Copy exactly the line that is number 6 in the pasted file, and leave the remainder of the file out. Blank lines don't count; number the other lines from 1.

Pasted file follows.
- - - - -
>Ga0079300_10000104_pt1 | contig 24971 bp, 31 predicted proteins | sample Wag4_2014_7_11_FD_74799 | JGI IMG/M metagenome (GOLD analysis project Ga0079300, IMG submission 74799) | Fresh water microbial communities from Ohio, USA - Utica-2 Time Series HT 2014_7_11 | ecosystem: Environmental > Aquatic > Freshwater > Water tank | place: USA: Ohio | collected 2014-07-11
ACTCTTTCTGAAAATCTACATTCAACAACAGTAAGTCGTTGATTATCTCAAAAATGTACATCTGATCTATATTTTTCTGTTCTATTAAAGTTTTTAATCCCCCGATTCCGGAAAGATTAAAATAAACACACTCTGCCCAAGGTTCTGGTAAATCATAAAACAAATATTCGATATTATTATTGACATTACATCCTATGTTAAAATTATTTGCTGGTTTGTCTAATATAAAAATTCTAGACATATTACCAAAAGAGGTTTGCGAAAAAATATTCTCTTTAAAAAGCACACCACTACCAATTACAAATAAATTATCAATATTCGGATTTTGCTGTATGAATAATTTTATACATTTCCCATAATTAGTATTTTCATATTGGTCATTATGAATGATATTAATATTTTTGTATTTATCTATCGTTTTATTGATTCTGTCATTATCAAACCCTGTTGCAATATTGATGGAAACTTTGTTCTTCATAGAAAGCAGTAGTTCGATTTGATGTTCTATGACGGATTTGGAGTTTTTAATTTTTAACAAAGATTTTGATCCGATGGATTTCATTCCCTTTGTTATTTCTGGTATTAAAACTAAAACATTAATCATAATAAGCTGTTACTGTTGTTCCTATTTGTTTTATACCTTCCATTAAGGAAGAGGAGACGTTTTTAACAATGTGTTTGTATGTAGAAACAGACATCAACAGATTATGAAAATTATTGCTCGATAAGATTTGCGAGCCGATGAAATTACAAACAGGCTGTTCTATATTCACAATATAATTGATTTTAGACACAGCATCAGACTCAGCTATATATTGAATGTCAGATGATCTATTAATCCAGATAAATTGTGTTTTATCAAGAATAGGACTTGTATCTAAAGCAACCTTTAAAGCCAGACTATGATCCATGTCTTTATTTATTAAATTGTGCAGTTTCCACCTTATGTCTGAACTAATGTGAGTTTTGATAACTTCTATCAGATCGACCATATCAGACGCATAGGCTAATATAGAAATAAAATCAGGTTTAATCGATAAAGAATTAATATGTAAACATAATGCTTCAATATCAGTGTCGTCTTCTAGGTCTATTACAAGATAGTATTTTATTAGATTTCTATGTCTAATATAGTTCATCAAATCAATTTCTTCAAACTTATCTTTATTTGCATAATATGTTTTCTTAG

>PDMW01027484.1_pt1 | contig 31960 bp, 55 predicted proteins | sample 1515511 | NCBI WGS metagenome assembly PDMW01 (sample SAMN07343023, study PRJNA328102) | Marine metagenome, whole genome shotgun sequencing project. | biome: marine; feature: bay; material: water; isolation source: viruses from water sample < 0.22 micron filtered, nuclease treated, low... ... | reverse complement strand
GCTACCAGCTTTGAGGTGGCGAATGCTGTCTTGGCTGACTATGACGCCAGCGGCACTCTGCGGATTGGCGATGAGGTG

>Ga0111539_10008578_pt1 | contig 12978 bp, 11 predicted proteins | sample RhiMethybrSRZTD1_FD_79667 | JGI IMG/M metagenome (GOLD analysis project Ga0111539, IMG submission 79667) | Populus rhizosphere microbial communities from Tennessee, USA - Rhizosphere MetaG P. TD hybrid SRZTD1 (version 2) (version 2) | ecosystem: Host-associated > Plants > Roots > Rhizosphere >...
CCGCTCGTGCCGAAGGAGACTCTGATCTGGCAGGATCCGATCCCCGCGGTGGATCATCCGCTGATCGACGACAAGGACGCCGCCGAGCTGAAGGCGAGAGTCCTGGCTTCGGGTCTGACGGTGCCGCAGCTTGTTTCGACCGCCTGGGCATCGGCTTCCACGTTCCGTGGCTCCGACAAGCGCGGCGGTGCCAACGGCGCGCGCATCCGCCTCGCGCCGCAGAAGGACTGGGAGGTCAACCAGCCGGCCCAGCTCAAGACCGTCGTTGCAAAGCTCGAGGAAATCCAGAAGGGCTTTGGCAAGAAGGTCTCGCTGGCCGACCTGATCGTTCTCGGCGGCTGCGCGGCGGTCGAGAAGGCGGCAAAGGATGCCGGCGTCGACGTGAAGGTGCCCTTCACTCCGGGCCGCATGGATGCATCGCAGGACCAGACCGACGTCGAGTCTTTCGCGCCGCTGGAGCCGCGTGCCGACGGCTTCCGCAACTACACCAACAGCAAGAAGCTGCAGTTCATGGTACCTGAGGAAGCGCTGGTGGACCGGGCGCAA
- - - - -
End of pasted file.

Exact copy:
CCGCTCGTGCCGAAGGAGACTCTGATCTGGCAGGATCCGATCCCCGCGGTGGATCATCCGCTGATCGACGACAAGGACGCCGCCGAGCTGAAGGCGAGAGTCCTGGCTTCGGGTCTGACGGTGCCGCAGCTTGTTTCGACCGCCTGGGCATCGGCTTCCACGTTCCGTGGCTCCGACAAGCGCGGCGGTGCCAACGGCGCGCGCATCCGCCTCGCGCCGCAGAAGGACTGGGAGGTCAACCAGCCGGCCCAGCTCAAGACCGTCGTTGCAAAGCTCGAGGAAATCCAGAAGGGCTTTGGCAAGAAGGTCTCGCTGGCCGACCTGATCGTTCTCGGCGGCTGCGCGGCGGTCGAGAAGGCGGCAAAGGATGCCGGCGTCGACGTGAAGGTGCCCTTCACTCCGGGCCGCATGGATGCATCGCAGGACCAGACCGACGTCGAGTCTTTCGCGCCGCTGGAGCCGCGTGCCGACGGCTTCCGCAACTACACCAACAGCAAGAAGCTGCAGTTCATGGTACCTGAGGAAGCGCTGGTGGACCGGGCGCAA